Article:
Tuesday, March 30, 2010

The Great Exchange, Part 1

With this week being the week before Easter, we are being even more intentional in talking about the "Easter" story. Yesterday, I had a discussion with the children (after reading to them about the life and death and life of Jesus) about some of the primary accusers of our Savior....the Pharisees.

The Pharisees were one of the most "upstanding" (in their own eyes) citizens, weren't they? They were the keepers of the law! They followed the book to a tee. Yet Jesus reserved His most harsh words for this group of "religious leaders". The problem was, they didn't just keep the law. They added to the law. They worshipped the law. They glorified themselves in the name of following the Holy God.

I am tempted to quote the entirety of Matthew 23 here, but, for obvious reasons, I will not. But I ask you to read it, and as you do, think about the church today.

What have we, in the name of Christianity, added to the commandments of Jesus to love the Lord with our heart, soul, mind and strength and to love our neighbors as ourselves?

Consider these man-made traditions: dressing up for church, singing only certain kinds of songs, using only a certain translation of the Bible, going to church several times a week. I'm not saying that those things are wrong in and of themselves, but they become wrong when they are seen as rules instead of personal preferences.

They become wrong when they are kept and then used to promote ourselves as more holy than others.

They are wrong when they become more important than following Christ--which has nothing to do with following a set of rules, but has everything to do with freedom from sin and the law (Galatians 5:1).

The Bible is clear that as Christians, we are simply to be like Christ (Ephesians 5:1-2). On the cross, He exchanged death for life, and freed us from the law of sin and death. Does that give us a license to sin? Of course not!!!! Galatians 5:13-14 says, "For you were called to freedom, brethren; only do not turn your freedom into an opportunity for the flesh, but through love serve one another. For the whole Law is fulfilled in one word, in the statement, 'You shall love your neighbor as yourself'."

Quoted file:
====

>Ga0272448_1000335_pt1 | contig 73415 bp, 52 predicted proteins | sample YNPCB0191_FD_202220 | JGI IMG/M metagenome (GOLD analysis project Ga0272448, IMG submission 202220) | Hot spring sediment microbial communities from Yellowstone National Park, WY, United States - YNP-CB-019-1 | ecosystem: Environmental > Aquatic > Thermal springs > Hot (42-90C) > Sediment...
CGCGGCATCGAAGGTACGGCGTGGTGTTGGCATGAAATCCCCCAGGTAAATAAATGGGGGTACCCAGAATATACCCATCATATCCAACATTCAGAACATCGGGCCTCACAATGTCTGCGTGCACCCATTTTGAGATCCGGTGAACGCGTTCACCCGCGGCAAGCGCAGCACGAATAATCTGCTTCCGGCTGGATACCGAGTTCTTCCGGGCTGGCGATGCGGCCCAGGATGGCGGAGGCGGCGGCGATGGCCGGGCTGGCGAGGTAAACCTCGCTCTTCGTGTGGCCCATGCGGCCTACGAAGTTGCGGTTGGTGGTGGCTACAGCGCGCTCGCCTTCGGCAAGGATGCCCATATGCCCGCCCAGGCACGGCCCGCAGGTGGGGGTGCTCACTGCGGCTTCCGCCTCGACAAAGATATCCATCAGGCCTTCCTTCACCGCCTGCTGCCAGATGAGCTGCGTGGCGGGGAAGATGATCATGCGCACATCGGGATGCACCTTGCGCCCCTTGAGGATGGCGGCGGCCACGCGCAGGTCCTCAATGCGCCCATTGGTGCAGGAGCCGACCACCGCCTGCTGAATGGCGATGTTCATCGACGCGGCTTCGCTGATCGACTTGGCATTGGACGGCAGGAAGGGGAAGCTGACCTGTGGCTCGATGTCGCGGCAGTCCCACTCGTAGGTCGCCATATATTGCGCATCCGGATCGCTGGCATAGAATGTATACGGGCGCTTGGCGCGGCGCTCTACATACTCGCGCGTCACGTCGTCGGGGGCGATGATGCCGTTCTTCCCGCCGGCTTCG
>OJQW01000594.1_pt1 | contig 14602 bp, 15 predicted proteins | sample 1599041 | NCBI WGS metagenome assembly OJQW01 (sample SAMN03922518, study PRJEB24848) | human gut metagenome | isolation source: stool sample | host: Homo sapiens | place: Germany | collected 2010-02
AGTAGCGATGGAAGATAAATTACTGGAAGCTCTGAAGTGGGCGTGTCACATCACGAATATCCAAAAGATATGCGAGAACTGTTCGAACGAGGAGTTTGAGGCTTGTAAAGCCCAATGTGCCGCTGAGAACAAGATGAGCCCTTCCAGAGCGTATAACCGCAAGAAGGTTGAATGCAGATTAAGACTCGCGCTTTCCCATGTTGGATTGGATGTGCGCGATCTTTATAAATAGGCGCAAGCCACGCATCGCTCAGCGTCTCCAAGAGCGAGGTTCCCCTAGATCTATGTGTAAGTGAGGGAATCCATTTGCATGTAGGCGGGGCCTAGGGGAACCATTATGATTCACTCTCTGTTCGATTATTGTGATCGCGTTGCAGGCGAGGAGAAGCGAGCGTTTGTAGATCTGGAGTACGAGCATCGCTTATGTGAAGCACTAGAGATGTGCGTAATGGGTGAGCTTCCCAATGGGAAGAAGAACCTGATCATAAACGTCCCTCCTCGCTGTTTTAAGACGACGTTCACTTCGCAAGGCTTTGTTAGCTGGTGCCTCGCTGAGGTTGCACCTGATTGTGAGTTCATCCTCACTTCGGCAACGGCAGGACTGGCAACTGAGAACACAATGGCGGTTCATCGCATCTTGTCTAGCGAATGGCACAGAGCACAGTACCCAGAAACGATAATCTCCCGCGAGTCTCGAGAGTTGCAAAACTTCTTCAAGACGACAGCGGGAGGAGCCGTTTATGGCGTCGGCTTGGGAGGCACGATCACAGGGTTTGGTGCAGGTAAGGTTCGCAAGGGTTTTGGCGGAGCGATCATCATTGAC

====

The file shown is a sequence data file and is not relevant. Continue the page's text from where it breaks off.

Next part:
Freedom from the law means that we are free to fulfill the law of Christ, which is love (Galatians 6:2). It means that we are no longer bound by sin. It means that we should not be like the Pharisees, who believed that keeping man-made traditions would somehow make them greater in the eyes of God (Matthew 15).

Yes, Jesus had hard words for those people. He called them hypocrites, white-washed tombs and a brood of vipers--and this was the "religious" group.

Jesus' death and resurrection was so much more than we sometimes understand. He set us free, and He wants us to walk daily with Him--not so that we will be glorified and simply look holy, but so that He will be glorified and we can be holy.

Friday, March 26, 2010

The Non-Distractors

After last week, I decided that something had to change. Maybe you know what I'm talking about, or maybe I'm the only homeschooler who wonders what it would be like to get through a lesson without "distractions". What are these distractions of which I speak?

My younger children.

I know. I'm terrible.

It seems that sometimes I have a mindset which causes me to sometimes view my younger kids as hinderances to the older ones' learning, because they sometimes "interrupt" our studies. Granted, there are times when Ashlyn needs to work alone to keep from being distracted, but this week a light bulb came on in my head. This is nothing new to many homeschoolers, but I finally realized (after much prayer) that the beauty of home education is that my children can (and should) learn together!

We have started doing some studies together--even including Jacob, who has trouble sitting still, but is picking up on all kinds of stuff. It's been really fun doing this, and we are actually looking at a new curriculum for next year that is aimed at teaching all children together!